Prompted by Dave R’s last post and a text from Steve Lyon I went to Marston STW yesterday around 1400 and was surprised at how quiet it was – very little on the scrape, only one Cetti’s singing and no sign of Willow/Chiffs. It was only when I got round to the horse paddock on Hough Mill Lane that things began to liven up. Obviously some of the Yellow Wagtails had returned to the paddock as there were seven there and very mobile but I managed to get one near enough to photograph, although it was against bright sunlight:

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There were around 50 Swallows and some House Martins feeding over the paddock as well as the two Pink-footed Geese:

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I walked back along the field to the hide just in case there might have been anything worthwhile on the scrape. On the way I looked in on the North scrape but there was very little, however I was surprised just how much exposed mud at the moment – where are all the waders? From the hide I watched the single Green Sandpiper at some distance:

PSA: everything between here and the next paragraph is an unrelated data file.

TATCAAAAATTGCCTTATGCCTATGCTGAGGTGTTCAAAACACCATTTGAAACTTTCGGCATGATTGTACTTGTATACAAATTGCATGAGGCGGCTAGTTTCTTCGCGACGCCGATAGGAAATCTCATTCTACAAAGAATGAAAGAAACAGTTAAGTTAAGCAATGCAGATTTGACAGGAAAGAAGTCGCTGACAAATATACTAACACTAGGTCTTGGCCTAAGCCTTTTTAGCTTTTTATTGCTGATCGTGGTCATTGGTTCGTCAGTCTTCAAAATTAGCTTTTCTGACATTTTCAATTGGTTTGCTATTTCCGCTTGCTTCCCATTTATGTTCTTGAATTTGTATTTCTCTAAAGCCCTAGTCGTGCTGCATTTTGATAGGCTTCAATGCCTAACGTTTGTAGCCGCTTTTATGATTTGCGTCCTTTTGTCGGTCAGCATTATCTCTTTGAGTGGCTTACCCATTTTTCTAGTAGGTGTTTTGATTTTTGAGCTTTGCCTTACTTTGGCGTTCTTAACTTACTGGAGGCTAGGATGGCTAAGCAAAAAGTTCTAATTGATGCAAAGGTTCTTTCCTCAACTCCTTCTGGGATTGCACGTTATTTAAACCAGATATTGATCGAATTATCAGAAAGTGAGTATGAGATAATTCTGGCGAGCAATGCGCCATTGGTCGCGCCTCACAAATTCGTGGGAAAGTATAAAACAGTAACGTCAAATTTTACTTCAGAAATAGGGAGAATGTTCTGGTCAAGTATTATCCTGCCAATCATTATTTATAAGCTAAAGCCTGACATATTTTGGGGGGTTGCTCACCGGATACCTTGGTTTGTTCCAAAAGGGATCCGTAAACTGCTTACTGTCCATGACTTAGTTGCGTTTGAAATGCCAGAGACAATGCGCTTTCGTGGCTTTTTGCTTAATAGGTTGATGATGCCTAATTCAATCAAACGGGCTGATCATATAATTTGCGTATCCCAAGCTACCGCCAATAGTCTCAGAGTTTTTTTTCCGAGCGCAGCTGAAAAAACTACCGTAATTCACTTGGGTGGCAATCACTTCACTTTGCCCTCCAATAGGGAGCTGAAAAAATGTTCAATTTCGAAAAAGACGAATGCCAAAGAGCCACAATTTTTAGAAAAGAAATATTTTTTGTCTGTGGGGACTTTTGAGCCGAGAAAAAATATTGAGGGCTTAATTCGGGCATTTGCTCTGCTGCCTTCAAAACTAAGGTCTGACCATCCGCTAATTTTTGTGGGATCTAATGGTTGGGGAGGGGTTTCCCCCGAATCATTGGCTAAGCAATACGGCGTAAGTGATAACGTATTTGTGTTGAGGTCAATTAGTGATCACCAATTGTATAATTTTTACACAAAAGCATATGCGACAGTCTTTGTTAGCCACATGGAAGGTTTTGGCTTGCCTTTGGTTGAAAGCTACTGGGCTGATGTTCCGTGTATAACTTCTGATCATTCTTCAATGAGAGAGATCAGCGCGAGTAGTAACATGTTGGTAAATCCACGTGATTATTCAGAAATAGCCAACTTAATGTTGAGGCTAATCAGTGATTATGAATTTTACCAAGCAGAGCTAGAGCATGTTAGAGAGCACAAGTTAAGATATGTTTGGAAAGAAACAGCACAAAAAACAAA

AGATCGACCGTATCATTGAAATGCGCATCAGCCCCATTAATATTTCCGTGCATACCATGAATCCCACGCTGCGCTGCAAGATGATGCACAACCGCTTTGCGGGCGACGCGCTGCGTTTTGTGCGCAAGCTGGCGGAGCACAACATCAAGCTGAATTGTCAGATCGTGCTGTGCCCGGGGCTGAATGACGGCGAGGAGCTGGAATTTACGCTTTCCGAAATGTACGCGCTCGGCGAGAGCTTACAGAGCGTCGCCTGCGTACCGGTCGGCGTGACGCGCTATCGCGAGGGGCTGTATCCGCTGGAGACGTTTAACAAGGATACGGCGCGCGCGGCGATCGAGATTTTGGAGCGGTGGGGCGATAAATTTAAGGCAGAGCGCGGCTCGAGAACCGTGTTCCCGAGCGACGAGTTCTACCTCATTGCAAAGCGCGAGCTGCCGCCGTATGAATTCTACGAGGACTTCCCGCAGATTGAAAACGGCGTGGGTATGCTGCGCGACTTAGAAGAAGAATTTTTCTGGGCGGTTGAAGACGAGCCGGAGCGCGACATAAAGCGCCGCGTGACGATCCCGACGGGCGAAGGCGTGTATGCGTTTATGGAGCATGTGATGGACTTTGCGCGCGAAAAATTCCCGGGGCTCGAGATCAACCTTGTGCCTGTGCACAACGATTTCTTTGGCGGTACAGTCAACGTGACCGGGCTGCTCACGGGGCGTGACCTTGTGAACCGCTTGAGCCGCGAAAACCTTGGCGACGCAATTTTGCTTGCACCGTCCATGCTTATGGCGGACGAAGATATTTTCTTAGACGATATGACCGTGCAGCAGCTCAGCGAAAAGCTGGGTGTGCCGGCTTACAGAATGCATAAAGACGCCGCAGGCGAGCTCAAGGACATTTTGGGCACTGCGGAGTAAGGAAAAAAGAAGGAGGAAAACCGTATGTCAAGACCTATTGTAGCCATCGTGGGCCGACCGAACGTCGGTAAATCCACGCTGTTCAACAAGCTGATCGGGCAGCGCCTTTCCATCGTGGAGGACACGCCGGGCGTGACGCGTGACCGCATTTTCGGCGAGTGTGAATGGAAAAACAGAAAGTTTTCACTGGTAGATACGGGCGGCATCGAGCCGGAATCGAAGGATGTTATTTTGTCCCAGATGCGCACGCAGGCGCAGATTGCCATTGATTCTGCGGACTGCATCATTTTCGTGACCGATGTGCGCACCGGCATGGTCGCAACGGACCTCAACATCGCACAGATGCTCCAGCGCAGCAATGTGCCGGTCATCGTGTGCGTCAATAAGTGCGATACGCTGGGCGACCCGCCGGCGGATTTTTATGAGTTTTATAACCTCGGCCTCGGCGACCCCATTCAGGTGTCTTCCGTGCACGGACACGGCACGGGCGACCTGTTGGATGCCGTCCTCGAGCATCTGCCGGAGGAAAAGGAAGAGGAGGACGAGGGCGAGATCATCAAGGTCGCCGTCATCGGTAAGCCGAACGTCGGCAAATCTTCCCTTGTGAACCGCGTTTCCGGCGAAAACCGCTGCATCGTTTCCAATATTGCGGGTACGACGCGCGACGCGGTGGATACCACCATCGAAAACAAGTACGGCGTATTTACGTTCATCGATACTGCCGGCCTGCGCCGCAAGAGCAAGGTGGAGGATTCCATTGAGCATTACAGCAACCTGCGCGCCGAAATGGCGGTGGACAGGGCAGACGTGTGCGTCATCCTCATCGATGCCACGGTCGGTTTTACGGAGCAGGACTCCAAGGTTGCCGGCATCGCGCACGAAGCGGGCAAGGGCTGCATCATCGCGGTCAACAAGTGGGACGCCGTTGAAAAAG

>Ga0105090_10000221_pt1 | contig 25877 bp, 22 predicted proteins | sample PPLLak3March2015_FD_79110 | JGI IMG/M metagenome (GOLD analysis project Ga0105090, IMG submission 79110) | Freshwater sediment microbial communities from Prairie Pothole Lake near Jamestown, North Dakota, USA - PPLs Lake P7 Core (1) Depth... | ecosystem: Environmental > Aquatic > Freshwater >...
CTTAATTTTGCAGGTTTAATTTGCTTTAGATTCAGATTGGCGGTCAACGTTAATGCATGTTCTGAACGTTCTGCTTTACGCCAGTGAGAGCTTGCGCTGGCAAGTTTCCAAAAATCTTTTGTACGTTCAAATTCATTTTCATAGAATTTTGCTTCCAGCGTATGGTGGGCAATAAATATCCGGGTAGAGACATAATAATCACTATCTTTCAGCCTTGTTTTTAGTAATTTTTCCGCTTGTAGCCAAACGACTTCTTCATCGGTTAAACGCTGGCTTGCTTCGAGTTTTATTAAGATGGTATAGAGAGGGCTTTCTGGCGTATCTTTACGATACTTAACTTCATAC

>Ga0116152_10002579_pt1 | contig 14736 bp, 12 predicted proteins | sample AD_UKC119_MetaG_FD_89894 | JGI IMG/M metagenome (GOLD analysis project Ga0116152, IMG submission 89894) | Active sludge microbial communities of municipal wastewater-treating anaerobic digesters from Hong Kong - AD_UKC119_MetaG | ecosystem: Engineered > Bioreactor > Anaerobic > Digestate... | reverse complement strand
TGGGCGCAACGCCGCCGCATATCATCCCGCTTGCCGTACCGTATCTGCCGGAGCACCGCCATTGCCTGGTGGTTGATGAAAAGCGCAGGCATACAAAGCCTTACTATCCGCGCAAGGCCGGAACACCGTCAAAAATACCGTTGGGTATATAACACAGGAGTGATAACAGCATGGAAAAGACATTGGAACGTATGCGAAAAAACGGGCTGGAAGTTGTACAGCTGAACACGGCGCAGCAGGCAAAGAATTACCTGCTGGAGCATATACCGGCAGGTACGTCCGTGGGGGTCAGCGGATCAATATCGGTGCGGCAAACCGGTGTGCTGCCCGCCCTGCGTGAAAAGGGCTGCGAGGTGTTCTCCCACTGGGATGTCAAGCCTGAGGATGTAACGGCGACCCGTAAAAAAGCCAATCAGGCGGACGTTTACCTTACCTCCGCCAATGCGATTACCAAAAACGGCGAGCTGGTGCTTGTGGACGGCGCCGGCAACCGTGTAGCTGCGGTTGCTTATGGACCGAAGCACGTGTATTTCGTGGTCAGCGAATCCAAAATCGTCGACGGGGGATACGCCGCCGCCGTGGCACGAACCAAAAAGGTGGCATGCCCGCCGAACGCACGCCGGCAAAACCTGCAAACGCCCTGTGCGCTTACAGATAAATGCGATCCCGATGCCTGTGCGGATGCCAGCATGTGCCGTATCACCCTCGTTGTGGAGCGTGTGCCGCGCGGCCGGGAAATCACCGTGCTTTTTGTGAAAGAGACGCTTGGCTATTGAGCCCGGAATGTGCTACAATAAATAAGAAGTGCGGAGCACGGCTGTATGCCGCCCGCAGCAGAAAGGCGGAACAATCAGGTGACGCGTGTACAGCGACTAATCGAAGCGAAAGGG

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A Mallard drake attempting to drown his mate:

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Watched by a voyeuristic Carrion Crow:

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While I was in the hide Derek Pell came in and asked if I had seen the 5 Wheatear in the 2nd field, so as I was about to leave anyhow I rushed down there meeting a couple who confirmed that the 5 had been there but now they could only see 2. When I got there three  were very obvious (2m + 1f) and I managed to knock off a couple of shots, although at a distance of 20+ metres the results weren’t brilliant:

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Also heard and saw briefly a Sedge Warbler near the 5 bar gate. So a good three hours all told – Marston is certainly coming with a few decent birds recently.

This morning I just went out with the dog for a bit and down by the local STW I came across this obliging Willow Warbler – no doubt this time as it was singing it’s heart out:

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David